Double wildcard "re-exports"... off-limits forever?

Ben Wiley therealbenwiley at
Fri Feb 14 14:18:49 UTC 2020

@Jordan: yes that also works, but for a less trivial example that is
annoying to maintain. I prefer to narrow in sources of truth where
possible. But yes that would satisfy the app user requirements, just make
the library dev's job more annoying.

@Guy: no unintentional sorry. The intent was to show an actual override. :)

Le ven. 14 févr. 2020 04 h 17, Guy Bedford <guybedford at> a écrit :

> Did you mean to have both examples use ‘export const a = 1’?
> This ambiguous export case is supposed to be an explicit error from the
> spec. If the export is being stripped and not throwing an error sounds like
> a possible browser bug.
> On Fri, Feb 14, 2020 at 09:09 Jordan Harband <ljharb at> wrote:
>> Wouldn't the solution be, don't use `import * as`, but instead,
>> explicitly import and re-export what you want?
>> On Thu, Feb 13, 2020 at 8:02 PM Ben Wiley <therealbenwiley at>
>> wrote:
>>> Apologies if this has already been talked about at length at some point.
>>> I was unable to find much in the way of relevant discussions.
>>> I found a compelling use case for something which seems to be off-limits
>>> in the JavaScript language, that is wildcard re-exporting where the same
>>> export name appears in multiple of the export-forwarded imports.
>>> e.g.
>>> ```
>>> // a.js
>>> export const a = 1;
>>> // b.js
>>> export const b = 2;
>>> // c.js
>>> export * from './a.js';
>>> export * from './b.js';
>>> ```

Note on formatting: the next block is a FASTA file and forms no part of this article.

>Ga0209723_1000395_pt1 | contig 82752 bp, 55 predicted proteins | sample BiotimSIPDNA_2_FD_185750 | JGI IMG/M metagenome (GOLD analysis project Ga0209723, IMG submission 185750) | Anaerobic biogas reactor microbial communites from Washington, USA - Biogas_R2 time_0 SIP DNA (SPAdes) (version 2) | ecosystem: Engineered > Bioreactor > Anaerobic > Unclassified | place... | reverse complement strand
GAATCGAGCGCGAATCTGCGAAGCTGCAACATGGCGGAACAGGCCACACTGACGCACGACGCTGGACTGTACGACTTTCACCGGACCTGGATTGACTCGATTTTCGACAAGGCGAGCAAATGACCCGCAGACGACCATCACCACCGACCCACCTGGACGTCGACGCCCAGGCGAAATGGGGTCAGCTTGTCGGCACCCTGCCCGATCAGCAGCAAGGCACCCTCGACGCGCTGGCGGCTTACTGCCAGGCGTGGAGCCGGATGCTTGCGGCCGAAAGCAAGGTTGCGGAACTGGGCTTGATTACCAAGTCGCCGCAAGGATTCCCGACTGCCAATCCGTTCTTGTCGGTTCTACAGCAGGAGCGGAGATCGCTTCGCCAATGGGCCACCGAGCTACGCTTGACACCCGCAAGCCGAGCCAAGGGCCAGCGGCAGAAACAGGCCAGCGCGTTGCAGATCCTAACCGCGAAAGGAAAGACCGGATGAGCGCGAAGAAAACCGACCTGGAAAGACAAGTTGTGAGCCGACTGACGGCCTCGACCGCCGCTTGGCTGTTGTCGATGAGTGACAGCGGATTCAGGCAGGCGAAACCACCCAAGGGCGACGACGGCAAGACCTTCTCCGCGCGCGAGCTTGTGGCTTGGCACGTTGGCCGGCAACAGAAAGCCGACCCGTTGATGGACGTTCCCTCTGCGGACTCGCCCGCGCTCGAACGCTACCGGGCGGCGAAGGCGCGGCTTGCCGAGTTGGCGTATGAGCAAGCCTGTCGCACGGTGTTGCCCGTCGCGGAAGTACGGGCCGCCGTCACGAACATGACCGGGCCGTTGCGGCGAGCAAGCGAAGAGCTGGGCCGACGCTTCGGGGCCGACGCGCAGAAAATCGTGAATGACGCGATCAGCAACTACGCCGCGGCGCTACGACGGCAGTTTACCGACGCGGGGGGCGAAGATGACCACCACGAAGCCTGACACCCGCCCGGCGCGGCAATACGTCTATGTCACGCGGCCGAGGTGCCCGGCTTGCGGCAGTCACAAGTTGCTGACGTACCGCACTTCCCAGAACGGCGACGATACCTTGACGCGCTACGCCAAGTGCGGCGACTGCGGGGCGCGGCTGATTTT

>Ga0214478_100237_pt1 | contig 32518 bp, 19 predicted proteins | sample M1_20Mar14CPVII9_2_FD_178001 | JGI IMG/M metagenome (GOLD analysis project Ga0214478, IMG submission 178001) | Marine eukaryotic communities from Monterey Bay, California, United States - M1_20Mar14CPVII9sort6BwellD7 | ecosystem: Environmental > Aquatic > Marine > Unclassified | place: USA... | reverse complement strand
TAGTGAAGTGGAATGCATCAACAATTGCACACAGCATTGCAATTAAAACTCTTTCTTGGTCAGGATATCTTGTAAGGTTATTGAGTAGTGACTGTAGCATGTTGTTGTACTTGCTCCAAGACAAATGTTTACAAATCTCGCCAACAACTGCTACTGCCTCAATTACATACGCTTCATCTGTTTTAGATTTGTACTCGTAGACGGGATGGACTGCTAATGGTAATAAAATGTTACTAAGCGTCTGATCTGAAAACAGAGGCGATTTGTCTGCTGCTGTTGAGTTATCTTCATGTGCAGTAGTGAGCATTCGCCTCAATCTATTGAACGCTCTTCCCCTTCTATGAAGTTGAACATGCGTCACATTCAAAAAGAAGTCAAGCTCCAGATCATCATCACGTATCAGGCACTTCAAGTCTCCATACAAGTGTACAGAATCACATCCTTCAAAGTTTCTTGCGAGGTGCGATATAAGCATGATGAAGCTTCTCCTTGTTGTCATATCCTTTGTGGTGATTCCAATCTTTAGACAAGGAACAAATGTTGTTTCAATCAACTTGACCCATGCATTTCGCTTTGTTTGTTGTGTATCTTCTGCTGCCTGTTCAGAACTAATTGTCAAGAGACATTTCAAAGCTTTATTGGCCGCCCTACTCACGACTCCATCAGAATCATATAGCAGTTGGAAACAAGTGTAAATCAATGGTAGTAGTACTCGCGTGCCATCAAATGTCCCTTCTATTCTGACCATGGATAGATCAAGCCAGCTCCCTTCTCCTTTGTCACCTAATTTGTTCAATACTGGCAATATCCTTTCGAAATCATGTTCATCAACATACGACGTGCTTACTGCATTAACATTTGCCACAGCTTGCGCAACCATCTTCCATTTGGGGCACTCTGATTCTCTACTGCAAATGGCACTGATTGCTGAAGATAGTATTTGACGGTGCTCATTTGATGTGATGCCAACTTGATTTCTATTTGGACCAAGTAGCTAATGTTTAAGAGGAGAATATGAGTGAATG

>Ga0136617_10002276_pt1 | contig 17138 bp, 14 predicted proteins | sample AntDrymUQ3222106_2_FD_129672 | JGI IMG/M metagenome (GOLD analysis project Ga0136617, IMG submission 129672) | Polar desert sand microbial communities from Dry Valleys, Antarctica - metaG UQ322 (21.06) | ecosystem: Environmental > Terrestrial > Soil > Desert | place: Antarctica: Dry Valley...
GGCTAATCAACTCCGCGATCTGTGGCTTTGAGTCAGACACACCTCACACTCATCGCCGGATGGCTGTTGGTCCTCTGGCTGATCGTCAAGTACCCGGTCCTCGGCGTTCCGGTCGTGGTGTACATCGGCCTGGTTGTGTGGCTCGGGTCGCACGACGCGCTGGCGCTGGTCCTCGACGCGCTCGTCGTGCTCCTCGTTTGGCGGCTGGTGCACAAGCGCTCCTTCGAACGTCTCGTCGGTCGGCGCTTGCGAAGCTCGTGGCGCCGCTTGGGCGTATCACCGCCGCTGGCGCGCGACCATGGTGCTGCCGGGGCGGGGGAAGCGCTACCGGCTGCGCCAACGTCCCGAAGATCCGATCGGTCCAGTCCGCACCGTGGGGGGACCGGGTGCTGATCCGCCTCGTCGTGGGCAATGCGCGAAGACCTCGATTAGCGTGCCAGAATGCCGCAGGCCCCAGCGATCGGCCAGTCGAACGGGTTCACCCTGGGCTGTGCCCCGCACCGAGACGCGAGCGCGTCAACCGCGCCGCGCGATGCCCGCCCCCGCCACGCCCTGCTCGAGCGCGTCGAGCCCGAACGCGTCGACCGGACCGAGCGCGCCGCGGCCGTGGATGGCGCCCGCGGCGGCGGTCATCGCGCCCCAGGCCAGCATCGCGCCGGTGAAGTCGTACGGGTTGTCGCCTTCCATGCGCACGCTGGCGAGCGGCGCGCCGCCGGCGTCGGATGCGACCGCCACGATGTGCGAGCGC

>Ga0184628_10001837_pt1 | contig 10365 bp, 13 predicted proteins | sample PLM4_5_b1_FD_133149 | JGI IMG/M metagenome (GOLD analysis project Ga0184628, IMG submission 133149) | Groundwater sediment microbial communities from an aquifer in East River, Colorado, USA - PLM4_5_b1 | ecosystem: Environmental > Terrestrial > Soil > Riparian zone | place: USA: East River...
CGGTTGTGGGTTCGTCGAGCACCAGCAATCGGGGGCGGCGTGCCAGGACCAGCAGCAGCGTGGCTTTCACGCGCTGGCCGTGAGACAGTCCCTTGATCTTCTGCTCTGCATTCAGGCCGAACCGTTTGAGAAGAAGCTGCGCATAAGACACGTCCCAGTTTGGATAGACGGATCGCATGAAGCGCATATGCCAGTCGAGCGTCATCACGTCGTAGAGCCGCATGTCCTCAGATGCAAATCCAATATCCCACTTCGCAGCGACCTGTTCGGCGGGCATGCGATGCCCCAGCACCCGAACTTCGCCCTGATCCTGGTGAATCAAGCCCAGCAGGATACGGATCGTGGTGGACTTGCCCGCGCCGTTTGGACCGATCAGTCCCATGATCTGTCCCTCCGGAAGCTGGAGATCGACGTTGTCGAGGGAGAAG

>>> The ideal use case would be shipping an "override library" that ships
>>> all the default exports of an upstream library, except it replaces some of
>>> them with its own overrides. The object-oriented folks might think of it
>>> like a derived class. This can of course be accomplished alternatively by
>>> exporting an object which merges all the named exports from each library,
>>> but the major disadvantage I see is that we would no longer have access to
>>> tree-shaking, since that object contains *all* of the exports. For a really
>>> big upstream library, that could make a large difference in kilobytes
>>> shipped to the browser. So preserving the named exports is desirable.
>>> The protections against double-re-exporting vary. In Chrome and Firefox,
>>> there are no runtime errors but the duplicated exports will be stripped and
>>> unavailable. If you try Babel or Typescript, the compiler will throw an
>>> error.
>>> I understand *not* protecting against this could lead to very weird
>>> debugging situations for unwitting users who didn't realize their wanted
>>> import was being overwritten, however I'd love if there were a way to say
>>> "I know what I'm doing, don't stop me." As far as I can immediately tell
>>> nothing about ES imports would prevent the compiler from being able to know
>>> the order of precedence for overridden exports, and the "ambiguity" would
>>> be mainly from the perspective of an unwitting user. I recognize that
>>> import trees may be processed in parallel, however since code execution is
>>> delayed until the import tree is complete I would think we could resolve
>>> any ambiguities by that time. However it's possible I missed something -
>>> maybe there's a case related to circular imports which ruins this?
>>> Anyway, I wrote up some more detailed thoughts on this problem, and some
>>> demo code, here:
>>> Ben
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